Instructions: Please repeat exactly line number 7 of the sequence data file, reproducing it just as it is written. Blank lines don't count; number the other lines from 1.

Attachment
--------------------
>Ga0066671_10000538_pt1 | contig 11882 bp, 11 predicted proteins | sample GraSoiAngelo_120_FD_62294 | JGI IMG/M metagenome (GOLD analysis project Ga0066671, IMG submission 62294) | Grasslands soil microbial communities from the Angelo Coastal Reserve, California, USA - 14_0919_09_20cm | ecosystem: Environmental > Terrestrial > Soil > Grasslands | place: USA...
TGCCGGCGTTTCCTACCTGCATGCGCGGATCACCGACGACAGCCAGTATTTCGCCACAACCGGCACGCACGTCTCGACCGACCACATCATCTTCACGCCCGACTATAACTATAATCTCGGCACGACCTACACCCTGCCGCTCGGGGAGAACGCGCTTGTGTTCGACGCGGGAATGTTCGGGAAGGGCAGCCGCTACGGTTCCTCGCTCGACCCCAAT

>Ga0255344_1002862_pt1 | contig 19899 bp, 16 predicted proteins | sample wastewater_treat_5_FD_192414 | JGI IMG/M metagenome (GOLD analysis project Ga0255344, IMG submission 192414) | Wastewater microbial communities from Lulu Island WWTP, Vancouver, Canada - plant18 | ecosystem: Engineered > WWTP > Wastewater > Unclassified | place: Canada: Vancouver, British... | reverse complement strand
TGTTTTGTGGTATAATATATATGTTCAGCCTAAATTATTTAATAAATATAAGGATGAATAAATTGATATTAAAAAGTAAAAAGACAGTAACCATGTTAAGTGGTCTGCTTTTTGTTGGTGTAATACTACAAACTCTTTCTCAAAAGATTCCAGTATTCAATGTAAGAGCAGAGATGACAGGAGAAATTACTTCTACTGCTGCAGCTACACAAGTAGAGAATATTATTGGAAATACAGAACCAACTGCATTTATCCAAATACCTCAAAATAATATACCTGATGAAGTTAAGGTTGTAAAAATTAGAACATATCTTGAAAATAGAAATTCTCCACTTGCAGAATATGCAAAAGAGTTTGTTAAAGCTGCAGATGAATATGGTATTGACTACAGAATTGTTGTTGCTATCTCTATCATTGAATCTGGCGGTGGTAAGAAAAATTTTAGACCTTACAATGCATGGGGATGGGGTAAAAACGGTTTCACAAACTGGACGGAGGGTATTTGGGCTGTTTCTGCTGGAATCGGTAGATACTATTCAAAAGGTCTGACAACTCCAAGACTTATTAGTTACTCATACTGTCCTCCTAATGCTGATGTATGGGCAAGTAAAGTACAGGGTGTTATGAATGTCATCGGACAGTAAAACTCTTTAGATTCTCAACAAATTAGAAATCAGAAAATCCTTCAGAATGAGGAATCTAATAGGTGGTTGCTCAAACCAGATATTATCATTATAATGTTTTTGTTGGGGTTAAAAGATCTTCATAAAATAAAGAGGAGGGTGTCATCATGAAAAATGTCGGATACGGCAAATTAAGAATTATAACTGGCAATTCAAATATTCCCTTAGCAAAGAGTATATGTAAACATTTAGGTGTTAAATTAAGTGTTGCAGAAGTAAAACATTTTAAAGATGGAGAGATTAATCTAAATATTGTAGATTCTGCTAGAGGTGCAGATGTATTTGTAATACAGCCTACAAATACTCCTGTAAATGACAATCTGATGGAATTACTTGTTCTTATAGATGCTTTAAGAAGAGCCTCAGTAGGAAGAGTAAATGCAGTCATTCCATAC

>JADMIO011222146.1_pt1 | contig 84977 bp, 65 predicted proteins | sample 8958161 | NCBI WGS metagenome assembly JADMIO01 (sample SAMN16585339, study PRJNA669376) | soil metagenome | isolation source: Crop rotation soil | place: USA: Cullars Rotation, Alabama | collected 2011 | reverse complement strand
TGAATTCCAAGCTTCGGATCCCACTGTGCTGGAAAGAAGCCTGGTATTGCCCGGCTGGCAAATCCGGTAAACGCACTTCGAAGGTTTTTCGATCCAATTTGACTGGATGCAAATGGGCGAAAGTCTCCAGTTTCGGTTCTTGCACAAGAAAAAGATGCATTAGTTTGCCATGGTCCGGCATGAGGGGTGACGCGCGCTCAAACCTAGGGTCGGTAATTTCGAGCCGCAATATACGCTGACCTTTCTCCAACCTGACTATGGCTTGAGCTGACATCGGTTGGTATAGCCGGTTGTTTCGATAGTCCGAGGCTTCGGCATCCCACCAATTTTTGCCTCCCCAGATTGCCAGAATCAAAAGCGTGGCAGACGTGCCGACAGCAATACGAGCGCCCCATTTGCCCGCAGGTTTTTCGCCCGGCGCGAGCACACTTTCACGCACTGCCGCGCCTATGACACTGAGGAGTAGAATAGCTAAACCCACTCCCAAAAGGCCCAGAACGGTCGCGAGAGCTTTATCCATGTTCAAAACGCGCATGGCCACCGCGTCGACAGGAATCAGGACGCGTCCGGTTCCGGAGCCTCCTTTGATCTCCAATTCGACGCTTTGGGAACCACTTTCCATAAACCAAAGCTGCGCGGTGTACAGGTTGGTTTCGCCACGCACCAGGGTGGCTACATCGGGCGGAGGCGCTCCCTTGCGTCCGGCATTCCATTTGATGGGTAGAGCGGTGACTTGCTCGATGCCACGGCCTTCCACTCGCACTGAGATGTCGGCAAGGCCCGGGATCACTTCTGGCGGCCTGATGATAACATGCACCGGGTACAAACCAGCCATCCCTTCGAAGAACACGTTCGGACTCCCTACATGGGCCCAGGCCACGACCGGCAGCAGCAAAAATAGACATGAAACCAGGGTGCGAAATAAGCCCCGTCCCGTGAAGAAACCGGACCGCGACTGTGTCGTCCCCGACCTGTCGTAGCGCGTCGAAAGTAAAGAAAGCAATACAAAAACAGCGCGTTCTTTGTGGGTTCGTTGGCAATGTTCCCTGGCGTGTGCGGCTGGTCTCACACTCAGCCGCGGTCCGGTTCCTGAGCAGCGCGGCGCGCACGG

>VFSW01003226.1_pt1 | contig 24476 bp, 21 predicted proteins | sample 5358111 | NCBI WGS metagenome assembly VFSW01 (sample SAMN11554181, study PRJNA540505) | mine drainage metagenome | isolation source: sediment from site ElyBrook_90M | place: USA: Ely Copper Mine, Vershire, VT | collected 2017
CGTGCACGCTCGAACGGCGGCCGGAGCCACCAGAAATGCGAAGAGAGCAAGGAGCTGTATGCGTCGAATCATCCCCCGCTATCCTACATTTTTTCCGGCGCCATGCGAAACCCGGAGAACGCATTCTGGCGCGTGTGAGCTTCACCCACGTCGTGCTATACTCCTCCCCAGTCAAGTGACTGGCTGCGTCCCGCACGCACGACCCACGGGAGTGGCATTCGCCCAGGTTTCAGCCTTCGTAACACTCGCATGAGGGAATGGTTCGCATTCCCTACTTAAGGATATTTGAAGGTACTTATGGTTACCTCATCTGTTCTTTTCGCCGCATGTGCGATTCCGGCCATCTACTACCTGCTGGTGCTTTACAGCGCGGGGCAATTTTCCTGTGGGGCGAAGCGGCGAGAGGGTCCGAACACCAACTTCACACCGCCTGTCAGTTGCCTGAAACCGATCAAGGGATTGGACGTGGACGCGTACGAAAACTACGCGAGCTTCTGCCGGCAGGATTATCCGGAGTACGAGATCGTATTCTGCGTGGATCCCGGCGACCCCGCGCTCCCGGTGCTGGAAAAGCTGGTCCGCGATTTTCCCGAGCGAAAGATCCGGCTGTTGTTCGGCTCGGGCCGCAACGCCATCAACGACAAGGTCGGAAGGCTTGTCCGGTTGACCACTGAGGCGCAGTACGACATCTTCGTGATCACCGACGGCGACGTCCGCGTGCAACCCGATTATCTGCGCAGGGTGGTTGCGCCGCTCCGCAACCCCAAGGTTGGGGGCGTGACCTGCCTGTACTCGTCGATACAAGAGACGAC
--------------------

>VFSW01003226.1_pt1 | contig 24476 bp, 21 predicted proteins | sample 5358111 | NCBI WGS metagenome assembly VFSW01 (sample SAMN11554181, study PRJNA540505) | mine drainage metagenome | isolation source: sediment from site ElyBrook_90M | place: USA: Ely Copper Mine, Vershire, VT | collected 2017